American Guarantee v. Shel-Ray Underwriters, 844 F. Supp. 325 (S.D. Tex. 1993)
March 5, 1993
SHEL-RAY UNDERWRITERS, INC., Bunker Hill Insurance Agency, Inc., Surplus Underwriters Casualty Insurance Company and Midcontinent General Agency, Inc., Defendants.
United States District Court, S.D. Texas, Houston Division.
*326 Patricia Kay Dube, Kroll & Tract, H. Lee Lewis, Jr., Griggs & Harrison, Houston, TX, for American Guarantee and Liability Ins. Co.
Jill Annette Schaar, Liddell Sapp Zivley Hill & LaBoon, Houston, TX, for Shel-Ray Underwriters, Inc. and Bunker Hill Ins. Agency, Inc.
Jeffrey Wayne Glass, Houston, TX, for Surplus Underwriters Cas. Ins. Co. and Mid-Continent General Agency, Inc.
HARMON, District Judge.
Plaintiff American Guarantee and Liability Insurance Company ("AGLIC") brings this action seeking a Declaratory Judgment that it has no duty to defend or indemnify defendants Shel-Ray Underwriters, Inc. ("Shel-Ray"), and Bunker Hill Insurance Agency, Inc. ("Bunker Hill") in a state court action brought by Surplus Underwriters Casualty Insurance Company ("SUCIC") and Mid-Continent General Agency, Inc. Pending before the Court is the Motion for Summary Judgment (Instrument No. 7) submitted by AGLIC and the cross motion for summary judgment submitted by Shel-Ray and Bunker Hill (Instrument No 11). Having considered the motions, the responses, and the applicable law, the Court is of the opinion that AGLIC's motion should be granted.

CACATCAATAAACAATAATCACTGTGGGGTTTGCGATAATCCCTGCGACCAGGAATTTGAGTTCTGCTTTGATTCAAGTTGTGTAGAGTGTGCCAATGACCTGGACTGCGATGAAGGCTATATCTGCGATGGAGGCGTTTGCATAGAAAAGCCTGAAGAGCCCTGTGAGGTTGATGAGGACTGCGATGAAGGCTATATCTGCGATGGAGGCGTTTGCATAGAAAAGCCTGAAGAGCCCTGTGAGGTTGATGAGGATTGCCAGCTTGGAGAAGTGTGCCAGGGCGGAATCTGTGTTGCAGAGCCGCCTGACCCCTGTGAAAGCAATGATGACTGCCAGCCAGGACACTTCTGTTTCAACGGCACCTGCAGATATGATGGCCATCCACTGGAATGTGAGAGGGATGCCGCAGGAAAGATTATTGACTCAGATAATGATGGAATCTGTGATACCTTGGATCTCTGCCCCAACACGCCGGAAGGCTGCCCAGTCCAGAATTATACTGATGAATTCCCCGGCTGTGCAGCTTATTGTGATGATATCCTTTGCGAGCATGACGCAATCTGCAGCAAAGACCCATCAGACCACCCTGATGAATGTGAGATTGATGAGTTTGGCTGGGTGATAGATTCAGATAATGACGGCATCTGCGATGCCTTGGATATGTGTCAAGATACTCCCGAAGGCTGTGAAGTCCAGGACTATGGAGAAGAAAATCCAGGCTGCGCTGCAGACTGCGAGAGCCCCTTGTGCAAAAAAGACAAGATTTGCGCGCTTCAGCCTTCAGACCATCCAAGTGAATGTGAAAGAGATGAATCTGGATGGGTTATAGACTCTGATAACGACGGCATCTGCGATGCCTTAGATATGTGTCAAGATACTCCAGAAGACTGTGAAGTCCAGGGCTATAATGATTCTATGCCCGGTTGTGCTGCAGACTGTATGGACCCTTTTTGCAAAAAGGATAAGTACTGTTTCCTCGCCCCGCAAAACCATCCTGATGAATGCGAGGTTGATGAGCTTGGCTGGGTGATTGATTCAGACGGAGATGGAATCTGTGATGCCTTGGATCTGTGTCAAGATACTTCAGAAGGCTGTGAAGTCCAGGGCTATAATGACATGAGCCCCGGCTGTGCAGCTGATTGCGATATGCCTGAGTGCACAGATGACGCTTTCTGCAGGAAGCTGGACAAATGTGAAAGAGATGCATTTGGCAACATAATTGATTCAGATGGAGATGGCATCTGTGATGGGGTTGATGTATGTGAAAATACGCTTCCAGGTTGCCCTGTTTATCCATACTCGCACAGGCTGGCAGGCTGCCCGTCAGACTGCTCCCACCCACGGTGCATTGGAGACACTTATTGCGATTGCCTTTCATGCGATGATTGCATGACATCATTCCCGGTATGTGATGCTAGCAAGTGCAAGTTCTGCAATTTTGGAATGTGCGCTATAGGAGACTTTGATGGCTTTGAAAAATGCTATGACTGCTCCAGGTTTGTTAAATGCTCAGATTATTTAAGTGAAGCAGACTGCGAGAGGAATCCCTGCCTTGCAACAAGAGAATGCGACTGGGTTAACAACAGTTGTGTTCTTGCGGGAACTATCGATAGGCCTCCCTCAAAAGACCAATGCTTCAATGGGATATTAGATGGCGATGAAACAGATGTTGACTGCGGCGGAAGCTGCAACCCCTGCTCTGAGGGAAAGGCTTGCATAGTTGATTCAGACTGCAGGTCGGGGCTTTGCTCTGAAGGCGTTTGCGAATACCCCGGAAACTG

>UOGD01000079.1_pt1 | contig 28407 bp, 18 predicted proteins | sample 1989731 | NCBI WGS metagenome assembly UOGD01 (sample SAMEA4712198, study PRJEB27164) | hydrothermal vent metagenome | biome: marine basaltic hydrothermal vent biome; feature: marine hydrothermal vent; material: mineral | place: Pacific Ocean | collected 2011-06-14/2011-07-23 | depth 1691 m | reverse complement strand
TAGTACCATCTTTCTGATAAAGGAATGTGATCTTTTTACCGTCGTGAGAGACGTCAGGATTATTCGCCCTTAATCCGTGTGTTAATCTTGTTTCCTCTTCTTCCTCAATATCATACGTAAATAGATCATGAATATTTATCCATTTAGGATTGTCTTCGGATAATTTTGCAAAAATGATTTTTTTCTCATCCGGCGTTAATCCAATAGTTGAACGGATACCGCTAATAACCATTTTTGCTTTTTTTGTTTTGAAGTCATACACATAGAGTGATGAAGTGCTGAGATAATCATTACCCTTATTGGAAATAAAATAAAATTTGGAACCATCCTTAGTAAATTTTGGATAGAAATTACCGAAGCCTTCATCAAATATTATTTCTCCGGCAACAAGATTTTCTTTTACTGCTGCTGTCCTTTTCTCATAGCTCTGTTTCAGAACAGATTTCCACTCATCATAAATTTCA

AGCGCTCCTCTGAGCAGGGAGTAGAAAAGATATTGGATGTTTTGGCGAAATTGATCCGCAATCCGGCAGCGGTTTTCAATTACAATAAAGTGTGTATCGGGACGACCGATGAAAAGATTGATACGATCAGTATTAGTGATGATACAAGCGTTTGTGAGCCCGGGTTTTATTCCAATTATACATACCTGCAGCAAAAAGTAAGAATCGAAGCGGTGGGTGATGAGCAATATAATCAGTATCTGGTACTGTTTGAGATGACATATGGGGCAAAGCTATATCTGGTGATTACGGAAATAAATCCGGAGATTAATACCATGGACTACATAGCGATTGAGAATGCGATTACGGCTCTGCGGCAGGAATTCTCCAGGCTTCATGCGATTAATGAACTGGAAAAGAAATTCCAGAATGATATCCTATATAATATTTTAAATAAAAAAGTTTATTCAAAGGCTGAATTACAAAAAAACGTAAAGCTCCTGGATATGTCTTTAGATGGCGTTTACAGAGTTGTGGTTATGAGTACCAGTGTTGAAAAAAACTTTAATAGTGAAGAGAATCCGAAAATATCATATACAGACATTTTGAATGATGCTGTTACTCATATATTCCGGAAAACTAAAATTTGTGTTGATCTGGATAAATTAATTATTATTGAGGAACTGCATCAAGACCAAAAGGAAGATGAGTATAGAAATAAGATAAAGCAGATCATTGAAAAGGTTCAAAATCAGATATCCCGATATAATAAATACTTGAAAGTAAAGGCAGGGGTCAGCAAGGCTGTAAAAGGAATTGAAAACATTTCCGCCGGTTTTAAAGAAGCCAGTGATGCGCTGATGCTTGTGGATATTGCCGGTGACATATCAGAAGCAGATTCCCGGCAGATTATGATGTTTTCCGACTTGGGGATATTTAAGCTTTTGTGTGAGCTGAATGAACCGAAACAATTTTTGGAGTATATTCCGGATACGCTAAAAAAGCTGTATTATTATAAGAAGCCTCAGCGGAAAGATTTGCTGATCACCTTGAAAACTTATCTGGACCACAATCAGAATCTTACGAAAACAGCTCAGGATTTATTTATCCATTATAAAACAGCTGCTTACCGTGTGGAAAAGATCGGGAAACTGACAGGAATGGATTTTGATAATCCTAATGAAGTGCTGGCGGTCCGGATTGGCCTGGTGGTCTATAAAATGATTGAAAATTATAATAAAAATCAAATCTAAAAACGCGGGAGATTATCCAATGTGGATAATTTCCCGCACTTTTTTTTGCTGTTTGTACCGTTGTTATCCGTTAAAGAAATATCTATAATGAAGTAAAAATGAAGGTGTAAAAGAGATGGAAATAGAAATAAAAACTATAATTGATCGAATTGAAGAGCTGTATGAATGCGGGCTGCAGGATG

I. STATEMENT OF FACTS
In 1988 SUCIC started to offer competitive insurance plans to Texas nursing homes. Some of SUCIC's accounts were previously underwritten by Northland/North-field Insurance Companies ("Northland") whose agent is Bunker Hill. Original Petition at ¶¶ XIII and IV. Ray Thomas, Bunker Hill's founder, fearing competition made false representations to SUCIC in an attempt to garner the position as SUCIC's local recording agent. Thomas allegedly promised SUCIC that the alliance would be mutually beneficial, that SUCIC would receive $700,000.00 in annual premiums, and that Bunker Hill would act fairly and honestly toward SUCIC. Original Petition at ¶¶ XIV & XV. SUCIC alleges that Bunker Hill violated that trust to the extent that SUCIC felt compelled to suspend Bunker Hill's authority to represent it. Bunker Hill then made additional assurances in order to retain their authority to represent SUCIC. Original Petition at ¶ XVII. The petition states that the above mentioned actions were committed prior to December 28, 1988. Rather than mending its ways Bunker Hill then disparaged SUCIC's business reputation by knowingly disseminating false, misleading, and damaging information. Original Petition at ¶¶ XVIII & XIX. Bunker Hill's business practices toward SUCIC were knowingly violative of their agreement and caused SUCIC to terminate Bunker Hill. Original Petition at ¶ XIX. After Bunker Hill was terminated by SUCIC it continued to mar SUCIC's reputation. Bunker Hill allegedly fabricated loss data in order to restrain trade, misrepresented SUCIC's financial solvency, misrepresented the nature of its insurance coverage, and disrupted SUCIC's daily operations. Original Petition at ¶¶ XXI & XXII. SUCIC maintains that the representations made by the defendants were known to be false at the time they were made. Original Petition at ¶ XXXI. Legal action was then instituted; a state court action brought by Surplus Underwriters Casualty *327 Insurance Company and Mid-Continent General Agency, Inc. v. Shel-Ray Underwriters, Inc., Great Midwest Insurance Company, Bunker Hill Insurance Agency, Inc., Paul Poston, Sheldon Ouster, and Ray Thomas, Cause No. 90-060868, is currently pending in the 334th District Court of Harris County, Texas.